Children's Mental Health Awareness

Julie Naughton, Communications and Legislative Services, 402-471-1695 (office); 402-405-7202 (cell);

Children’s Mental Health Awareness Day is May 6

Lincoln – The Division of Behavioral Health (DHHS) in Nebraska’s Department of Health and Human Services is teaming up with the federal Substance Abuse and Mental Health Services Administration (SAMHSA) to observe National Children’s Mental Health Awareness Day on May 6. This year, SAMHSA and DHHS have chosen to spotlight suicide prevention in youth.  Help us save a child’s life.

Suicide is the 10th leading cause of death among adults in the U.S. and the 2nd leading cause of death among people aged 10-24, according to the National Alliance on Mental Illness (NAMI). In Nebraska, suicide is the leading cause of death for 10- to 14-year-olds, and the second leading cause of death for 15- to 24-year-olds, according to data from the American Foundation for Suicide Prevention.

“Everything begins with a conversation. Take time to talk with your child.  Does your child see suicide as the way to escape emotional or physical pain and suffering? Ensure they know that there is no problem that you can’t help them deal with and work through,” said Sheri Dawson, director of the Division of Behavioral Health. “It’s important to remember that behavioral health is essential to health. You can help provide emotional support for your child and get the help he or she needs. Learn to recognize warning signs that your child may be considering suicide.”

Know the Warning Signs: You May Save A Life

Threats or comments about killing themselves, also known as suicidal ideation, can begin with seemingly harmless thoughts like “I wish I wasn’t here” but can become more overt and dangerous.

  • Expressing hopelessness about the future
  • Increased alcohol and drug use
  • Social withdrawal from friends, family and the community
  • Dramatic mood swings
  • Talking, writing or thinking about death

Is There Imminent Danger?

Any person exhibiting these behaviors should get care immediately:

  • Putting their affairs in order and giving away their possessions
  • Saying goodbye to friends and family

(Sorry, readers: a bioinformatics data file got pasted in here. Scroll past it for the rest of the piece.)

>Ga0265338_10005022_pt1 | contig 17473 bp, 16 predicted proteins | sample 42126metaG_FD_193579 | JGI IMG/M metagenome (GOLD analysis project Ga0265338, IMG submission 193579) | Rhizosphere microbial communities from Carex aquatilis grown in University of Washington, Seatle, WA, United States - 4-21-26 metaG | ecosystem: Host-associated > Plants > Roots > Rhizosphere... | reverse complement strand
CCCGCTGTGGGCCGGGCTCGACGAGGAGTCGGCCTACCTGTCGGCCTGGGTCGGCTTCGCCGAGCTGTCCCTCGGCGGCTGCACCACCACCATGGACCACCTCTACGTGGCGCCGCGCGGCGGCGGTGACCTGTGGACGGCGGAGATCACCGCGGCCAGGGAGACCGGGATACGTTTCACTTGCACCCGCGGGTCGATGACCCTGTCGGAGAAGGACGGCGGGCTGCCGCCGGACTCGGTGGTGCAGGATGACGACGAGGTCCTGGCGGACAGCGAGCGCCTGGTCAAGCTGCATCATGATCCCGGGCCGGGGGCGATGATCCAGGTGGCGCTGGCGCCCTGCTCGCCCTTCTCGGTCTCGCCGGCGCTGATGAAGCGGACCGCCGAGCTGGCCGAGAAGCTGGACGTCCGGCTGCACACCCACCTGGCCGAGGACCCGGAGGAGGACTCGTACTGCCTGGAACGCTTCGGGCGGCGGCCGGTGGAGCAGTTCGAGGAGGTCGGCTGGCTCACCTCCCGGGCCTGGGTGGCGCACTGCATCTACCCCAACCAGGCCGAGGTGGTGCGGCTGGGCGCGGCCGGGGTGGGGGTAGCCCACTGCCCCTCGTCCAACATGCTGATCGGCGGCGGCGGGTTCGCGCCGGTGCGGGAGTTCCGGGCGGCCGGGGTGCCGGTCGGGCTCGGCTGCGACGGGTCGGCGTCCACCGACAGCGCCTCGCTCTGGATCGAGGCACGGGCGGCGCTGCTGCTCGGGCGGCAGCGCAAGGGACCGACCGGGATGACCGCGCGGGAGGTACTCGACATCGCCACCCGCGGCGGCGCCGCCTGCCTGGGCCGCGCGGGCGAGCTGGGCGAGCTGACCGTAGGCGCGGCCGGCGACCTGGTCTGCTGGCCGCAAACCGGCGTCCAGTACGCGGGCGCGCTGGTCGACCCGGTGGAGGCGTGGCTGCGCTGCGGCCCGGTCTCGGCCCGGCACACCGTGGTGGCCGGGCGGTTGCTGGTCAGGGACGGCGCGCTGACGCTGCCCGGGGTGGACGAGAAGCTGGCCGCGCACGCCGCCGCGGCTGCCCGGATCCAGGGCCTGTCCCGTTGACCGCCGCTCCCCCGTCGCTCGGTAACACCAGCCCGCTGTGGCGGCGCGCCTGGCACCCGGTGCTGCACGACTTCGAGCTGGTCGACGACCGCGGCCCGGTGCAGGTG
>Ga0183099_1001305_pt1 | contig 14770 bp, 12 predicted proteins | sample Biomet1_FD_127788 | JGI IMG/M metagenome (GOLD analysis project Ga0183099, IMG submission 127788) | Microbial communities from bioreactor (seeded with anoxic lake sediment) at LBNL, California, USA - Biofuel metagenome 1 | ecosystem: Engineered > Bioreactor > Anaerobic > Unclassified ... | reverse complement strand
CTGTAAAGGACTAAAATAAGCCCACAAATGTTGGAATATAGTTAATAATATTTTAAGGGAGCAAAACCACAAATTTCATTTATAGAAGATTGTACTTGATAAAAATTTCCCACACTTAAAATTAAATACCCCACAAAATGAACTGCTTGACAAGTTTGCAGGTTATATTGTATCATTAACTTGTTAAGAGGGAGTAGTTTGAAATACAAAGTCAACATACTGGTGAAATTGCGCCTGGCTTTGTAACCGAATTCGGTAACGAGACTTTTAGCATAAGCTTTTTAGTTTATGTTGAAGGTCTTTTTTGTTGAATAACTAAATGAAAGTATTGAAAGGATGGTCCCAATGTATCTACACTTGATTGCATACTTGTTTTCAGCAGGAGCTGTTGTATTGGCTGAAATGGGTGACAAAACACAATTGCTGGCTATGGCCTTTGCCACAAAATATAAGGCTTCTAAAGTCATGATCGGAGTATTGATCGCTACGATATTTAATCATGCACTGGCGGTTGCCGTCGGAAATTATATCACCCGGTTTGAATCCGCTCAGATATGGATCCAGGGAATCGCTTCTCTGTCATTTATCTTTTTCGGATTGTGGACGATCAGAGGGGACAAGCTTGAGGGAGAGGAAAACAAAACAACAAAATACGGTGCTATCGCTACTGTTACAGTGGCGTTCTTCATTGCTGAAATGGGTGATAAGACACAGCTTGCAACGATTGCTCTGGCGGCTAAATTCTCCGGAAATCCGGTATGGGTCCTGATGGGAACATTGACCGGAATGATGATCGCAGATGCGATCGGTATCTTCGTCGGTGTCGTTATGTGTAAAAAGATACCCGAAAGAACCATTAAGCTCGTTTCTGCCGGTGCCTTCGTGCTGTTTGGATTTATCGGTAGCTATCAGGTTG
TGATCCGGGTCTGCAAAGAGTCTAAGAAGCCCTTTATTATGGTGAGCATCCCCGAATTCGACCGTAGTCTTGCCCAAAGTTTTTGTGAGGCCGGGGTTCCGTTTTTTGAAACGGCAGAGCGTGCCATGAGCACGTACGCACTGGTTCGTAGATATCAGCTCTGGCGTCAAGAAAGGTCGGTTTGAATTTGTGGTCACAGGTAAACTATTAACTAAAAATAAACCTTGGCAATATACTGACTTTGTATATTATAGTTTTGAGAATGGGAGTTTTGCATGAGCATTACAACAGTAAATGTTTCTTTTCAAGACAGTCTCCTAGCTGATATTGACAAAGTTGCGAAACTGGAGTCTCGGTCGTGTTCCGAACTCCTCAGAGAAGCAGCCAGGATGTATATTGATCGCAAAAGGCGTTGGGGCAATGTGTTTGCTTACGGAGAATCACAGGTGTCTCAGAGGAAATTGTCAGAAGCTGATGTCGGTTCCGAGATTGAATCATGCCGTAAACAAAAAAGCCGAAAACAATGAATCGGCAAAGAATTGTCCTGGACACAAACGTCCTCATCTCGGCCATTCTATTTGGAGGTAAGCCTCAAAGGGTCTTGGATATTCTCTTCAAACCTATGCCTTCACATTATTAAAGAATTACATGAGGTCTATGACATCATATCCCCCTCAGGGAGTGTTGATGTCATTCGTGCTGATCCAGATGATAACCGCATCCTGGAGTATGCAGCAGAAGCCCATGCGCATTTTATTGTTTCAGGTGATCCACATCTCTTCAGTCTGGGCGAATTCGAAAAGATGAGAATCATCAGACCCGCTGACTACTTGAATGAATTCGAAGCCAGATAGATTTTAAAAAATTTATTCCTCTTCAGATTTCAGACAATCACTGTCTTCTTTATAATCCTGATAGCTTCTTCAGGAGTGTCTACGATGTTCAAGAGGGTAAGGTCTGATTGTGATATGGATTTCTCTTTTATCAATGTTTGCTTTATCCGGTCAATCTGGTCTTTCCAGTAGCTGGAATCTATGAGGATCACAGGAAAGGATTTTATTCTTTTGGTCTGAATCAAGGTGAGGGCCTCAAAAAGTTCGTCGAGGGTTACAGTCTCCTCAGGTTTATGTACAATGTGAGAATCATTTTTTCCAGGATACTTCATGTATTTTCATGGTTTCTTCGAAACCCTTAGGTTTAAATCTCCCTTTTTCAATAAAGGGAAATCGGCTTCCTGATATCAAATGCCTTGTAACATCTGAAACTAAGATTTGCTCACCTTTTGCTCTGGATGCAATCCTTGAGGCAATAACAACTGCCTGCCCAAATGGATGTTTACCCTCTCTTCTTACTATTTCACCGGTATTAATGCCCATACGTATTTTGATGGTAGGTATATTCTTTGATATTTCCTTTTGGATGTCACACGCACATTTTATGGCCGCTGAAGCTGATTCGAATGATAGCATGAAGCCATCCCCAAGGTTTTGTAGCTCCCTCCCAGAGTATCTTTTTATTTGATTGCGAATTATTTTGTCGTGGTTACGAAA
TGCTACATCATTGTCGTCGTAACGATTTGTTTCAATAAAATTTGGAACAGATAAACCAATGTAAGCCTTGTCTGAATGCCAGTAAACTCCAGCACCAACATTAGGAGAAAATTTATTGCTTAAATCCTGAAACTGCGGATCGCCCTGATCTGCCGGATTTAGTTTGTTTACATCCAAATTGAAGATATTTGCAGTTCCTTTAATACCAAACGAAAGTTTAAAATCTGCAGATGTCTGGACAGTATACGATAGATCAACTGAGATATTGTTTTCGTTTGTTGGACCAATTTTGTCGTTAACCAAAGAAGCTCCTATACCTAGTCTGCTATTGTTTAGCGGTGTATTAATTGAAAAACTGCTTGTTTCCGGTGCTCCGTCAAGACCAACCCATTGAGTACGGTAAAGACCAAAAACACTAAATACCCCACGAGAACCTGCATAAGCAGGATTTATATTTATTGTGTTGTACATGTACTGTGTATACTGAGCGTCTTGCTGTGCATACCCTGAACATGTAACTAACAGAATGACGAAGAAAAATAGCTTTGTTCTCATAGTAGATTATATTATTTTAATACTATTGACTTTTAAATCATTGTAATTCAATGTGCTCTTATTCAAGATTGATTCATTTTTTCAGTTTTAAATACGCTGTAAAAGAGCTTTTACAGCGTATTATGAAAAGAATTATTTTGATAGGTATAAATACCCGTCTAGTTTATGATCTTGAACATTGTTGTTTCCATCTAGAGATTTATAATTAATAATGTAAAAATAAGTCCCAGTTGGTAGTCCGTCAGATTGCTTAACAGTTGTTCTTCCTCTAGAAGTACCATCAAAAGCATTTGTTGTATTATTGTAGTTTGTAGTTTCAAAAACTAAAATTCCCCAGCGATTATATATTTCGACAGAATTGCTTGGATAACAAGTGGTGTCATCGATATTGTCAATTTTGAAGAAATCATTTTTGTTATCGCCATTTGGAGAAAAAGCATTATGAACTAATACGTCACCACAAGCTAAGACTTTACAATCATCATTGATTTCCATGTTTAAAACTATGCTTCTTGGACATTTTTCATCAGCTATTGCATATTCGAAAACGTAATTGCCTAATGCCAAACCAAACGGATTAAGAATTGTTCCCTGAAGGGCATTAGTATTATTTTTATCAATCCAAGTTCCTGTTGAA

• Mood shifts from despair to calm
  • Acquiring the tools they need to complete suicide, such as a gun or prescription medication

What to Do If You Think Someone is Thinking About Suicide:

  • Ask the question “are you thinking about suicide?”
  • Assure them there is help and hope and that treatment works.

Resources are available to help you and your child. They include:

  • Nebraska Family Helpline, 1-888-866-8660. The Helpline is a 24/7 free resource for parents with kids of all ages, who have any type of question regarding their child’s behavior.
  • SAMHSA’s National Suicide Prevention Lifeline provides free and confidential support 24/7, 365 days a year. The Lifeline also provides prevention and crisis resources for you or your loved ones. Call 1–800–273–TALK (8255).

On Monday, May 6, 2019, at 3 p.m. EDT, SAMHSA will host a livestreamed event about suicide prevention. To watch the livestream, click here:

Risk Factors for Suicide

About 90 percent of individuals who die by suicide experience mental illness. A number of other things may also put a person at risk of suicide, including:

  • A family history of suicide.
  • Substance abuse. Drugs and alcohol can intensify suicidal thoughts.
  • Intoxication. More than one in three people who die from suicide were intoxicated.
  • Access to firearms.
  • A serious or chronic medical illness.
  • Gender. Women attempt suicide most often, but men are four times more likely to die by suicide.
  • A history of trauma or abuse.
  • Age. People under age 24 or above age 65 are at a higher risk for suicide.
  • A recent tragedy or loss.

Nebraska’s Prevention Efforts

Nebraska’s Division of Behavioral Health, in partnership with the Division of Public Health and many state agencies, offers a number of suicide-related resources:

  • Question, Persuade, Refer (QPR), an emergency mental health, school-based intervention designed to teach individuals how to recognize someone at risk for suicide, intervene and refer them to an appropriate resource. Take a class and save a life. More than 6,000 Nebraskans have been trained, and the training has been provided to 11 Nebraska colleges and universities. For more information, visit
  • Over 600 people have been trained in AMSR/CAMS (Assessing and Managing Suicide Risk and Collaborative Assessment and Management of Suicidality)
  • In partnership with the Department of Education, over 26,000 Nebraska school personnel have been provided youth suicide prevention training.
  • All six of Nebraska’s behavioral health regions have Local Outreach to Suicide Survivors (LOSS) teams, comprised of survivor and mental health professionals who provide support for those who have lost a loved one to suicide.